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    Tough Luck Constitution and the Assault on Health Care Reform

    By: Andrew Koppelman

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    $23.99
     
     
    ISBN
    9780199970032
    Date Released
    Binding
    eBook
     
     

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    Description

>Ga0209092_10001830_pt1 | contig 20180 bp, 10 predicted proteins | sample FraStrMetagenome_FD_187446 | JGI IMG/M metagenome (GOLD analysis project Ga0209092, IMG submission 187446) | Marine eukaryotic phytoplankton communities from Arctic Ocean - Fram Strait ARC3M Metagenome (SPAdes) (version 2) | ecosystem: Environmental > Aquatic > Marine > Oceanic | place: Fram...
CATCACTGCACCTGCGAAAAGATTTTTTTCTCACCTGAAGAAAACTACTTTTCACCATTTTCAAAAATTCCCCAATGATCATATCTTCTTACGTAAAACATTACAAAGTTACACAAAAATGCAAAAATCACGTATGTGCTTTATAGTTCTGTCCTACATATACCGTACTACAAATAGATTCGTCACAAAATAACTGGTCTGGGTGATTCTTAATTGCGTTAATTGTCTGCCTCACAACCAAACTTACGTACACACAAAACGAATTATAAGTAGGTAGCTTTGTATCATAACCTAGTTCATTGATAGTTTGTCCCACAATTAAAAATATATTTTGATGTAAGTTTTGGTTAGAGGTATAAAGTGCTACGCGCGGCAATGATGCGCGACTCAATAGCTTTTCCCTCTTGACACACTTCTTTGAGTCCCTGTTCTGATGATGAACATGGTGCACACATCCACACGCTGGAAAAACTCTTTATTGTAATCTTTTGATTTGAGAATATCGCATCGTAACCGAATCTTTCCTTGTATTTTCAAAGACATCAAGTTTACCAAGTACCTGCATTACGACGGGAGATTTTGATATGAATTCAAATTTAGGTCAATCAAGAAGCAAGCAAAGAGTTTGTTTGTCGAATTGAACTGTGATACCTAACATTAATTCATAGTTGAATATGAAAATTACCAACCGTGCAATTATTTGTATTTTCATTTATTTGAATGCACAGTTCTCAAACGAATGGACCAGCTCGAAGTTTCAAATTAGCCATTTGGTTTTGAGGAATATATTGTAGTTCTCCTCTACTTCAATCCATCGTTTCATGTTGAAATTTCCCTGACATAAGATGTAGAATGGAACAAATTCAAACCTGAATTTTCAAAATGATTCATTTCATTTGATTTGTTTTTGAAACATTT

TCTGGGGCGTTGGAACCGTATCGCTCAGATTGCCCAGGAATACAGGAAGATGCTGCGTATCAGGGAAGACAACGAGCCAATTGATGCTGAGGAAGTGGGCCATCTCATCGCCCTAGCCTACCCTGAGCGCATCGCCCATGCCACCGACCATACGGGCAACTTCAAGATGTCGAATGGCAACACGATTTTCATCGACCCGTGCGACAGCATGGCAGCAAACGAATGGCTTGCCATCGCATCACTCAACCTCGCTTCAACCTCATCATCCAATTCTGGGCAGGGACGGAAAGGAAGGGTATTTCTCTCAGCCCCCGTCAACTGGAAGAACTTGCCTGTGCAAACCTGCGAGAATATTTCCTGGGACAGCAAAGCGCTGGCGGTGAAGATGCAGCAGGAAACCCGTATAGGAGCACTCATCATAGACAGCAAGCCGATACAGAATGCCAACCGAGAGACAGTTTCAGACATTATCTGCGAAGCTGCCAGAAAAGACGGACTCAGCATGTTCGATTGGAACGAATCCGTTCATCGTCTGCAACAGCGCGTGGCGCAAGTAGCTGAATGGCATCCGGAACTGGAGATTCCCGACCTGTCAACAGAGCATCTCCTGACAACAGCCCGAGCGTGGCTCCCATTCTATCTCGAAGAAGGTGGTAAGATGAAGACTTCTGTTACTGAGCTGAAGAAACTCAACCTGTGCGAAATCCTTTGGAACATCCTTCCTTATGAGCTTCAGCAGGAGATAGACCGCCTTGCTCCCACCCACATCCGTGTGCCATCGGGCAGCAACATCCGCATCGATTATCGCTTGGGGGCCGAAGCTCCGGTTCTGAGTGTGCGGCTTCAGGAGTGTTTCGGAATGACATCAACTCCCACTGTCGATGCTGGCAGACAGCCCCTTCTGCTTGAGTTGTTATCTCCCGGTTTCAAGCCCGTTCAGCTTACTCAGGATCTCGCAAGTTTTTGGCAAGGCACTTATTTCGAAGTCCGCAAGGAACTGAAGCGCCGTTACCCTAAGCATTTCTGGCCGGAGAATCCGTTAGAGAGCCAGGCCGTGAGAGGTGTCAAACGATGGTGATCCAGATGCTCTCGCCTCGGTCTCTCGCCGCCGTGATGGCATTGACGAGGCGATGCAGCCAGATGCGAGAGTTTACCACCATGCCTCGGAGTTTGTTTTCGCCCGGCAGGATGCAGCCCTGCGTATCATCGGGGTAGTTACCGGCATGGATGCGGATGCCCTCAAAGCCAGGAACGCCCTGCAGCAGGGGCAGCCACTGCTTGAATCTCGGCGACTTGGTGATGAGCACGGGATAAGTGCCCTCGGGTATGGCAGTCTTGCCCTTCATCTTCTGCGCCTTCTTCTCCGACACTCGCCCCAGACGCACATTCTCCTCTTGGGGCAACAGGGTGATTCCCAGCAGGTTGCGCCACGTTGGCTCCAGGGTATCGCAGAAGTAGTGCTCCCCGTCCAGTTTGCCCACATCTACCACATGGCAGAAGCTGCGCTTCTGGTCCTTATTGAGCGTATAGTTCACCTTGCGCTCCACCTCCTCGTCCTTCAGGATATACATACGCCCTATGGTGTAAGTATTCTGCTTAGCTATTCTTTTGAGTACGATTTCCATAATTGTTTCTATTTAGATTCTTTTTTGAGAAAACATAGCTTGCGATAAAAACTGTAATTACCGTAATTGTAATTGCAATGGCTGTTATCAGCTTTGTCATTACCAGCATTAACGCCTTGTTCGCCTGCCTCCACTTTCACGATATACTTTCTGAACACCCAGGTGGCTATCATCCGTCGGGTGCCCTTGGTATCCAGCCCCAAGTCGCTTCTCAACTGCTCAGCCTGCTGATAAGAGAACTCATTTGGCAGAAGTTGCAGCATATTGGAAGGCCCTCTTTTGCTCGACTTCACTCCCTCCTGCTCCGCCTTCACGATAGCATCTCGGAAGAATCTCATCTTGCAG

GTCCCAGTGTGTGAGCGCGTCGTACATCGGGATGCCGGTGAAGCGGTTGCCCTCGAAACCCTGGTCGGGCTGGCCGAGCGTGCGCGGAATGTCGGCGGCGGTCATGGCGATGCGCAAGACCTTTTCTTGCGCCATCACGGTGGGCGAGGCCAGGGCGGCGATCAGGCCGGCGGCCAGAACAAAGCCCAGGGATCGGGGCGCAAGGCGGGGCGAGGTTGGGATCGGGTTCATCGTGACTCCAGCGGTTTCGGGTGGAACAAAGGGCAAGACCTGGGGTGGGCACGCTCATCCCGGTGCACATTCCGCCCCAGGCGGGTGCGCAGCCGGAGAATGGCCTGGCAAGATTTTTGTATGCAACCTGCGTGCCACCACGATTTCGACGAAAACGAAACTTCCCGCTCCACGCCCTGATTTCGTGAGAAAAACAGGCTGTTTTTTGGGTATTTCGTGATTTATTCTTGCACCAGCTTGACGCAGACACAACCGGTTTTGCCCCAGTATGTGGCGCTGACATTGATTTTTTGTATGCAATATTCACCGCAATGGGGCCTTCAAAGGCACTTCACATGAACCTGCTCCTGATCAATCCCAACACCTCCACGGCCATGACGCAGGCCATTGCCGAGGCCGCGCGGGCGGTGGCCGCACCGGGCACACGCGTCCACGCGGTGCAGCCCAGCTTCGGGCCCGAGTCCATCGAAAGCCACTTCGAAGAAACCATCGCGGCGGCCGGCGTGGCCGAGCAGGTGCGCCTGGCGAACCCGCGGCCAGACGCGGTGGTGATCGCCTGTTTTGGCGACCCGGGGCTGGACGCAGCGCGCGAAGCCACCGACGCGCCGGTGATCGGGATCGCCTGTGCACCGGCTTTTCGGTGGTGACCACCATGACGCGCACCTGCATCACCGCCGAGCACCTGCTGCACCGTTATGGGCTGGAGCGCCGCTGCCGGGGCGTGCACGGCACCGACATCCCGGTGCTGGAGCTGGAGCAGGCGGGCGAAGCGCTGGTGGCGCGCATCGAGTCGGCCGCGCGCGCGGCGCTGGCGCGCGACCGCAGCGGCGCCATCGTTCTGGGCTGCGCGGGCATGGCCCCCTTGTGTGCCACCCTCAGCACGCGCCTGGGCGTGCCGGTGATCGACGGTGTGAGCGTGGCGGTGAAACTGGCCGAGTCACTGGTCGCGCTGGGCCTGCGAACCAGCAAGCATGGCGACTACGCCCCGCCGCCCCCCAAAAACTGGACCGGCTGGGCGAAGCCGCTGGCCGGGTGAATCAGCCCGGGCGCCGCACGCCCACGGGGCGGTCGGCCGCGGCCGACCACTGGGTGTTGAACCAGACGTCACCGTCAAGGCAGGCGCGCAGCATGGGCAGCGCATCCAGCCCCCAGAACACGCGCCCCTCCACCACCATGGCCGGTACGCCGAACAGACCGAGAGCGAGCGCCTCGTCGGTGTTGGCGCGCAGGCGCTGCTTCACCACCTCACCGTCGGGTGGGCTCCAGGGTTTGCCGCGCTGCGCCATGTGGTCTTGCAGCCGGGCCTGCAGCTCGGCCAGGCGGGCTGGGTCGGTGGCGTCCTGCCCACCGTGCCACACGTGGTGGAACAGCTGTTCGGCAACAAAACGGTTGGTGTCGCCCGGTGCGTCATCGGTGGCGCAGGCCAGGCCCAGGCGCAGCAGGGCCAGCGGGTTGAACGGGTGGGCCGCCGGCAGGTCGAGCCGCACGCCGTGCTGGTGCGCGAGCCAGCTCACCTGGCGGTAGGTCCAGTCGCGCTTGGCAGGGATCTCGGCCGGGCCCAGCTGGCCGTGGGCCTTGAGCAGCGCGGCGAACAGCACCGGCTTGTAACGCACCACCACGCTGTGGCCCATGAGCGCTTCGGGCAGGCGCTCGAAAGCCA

Chief Justice John Roberts stunned the nation by upholding the Affordable Care Act--more commonly known as Obamacare. But legal experts observed that the decision might prove a strategic defeat for progressives. Roberts grounded his decision on Congresss power to tax. He dismissed the claim that it is allowed under the Constitutions commerce clause, which has been the basis of virtually all federal regulation--now thrown in doubt. In The Tough Luck Constitution and the Assault on Health Care Reform, Andrew Koppelman explains how the Courts conservatives embraced the arguments of a fringe libertarian legal movement bent on eviscerating the modern social welfare state. They instead advocate what Koppelman calls a tough luck philosophy: if you fall on hard times, too bad for you. He argues that the rule they proposed--that the government cant make citizens buy things--has nothing to do with the Constitution, and that it is in fact useless to stop real abuses of power, as it was tailor-made to block this one law after its opponents had lost in the legislature. He goes on to dismantle the high courts construction of the commerce clause, arguing that it almost crippled Americas ability to reverse rising health-care costs and shrinking access. Koppelman also places the Affordable Care Act within a broader historical context. The Constitution was written to increase central power, he notes, after the failure of the Articles of Confederation. The Supreme Courts previous limitations on Congressional power have proved unfortunate: it has struck down anti-lynching laws, civil-rights protections, and declared that child-labor laws would end all freedom of commerce, and . . . our system of government [would] be practically destroyed. Both somehow survived after the court revisited these precedents. Koppelman notes that the arguments used against Obamacare are radically new--not based on established constitutional principles. Ranging from early constitutional history to potential consequences, this is the definitive postmortem of this landmark case.

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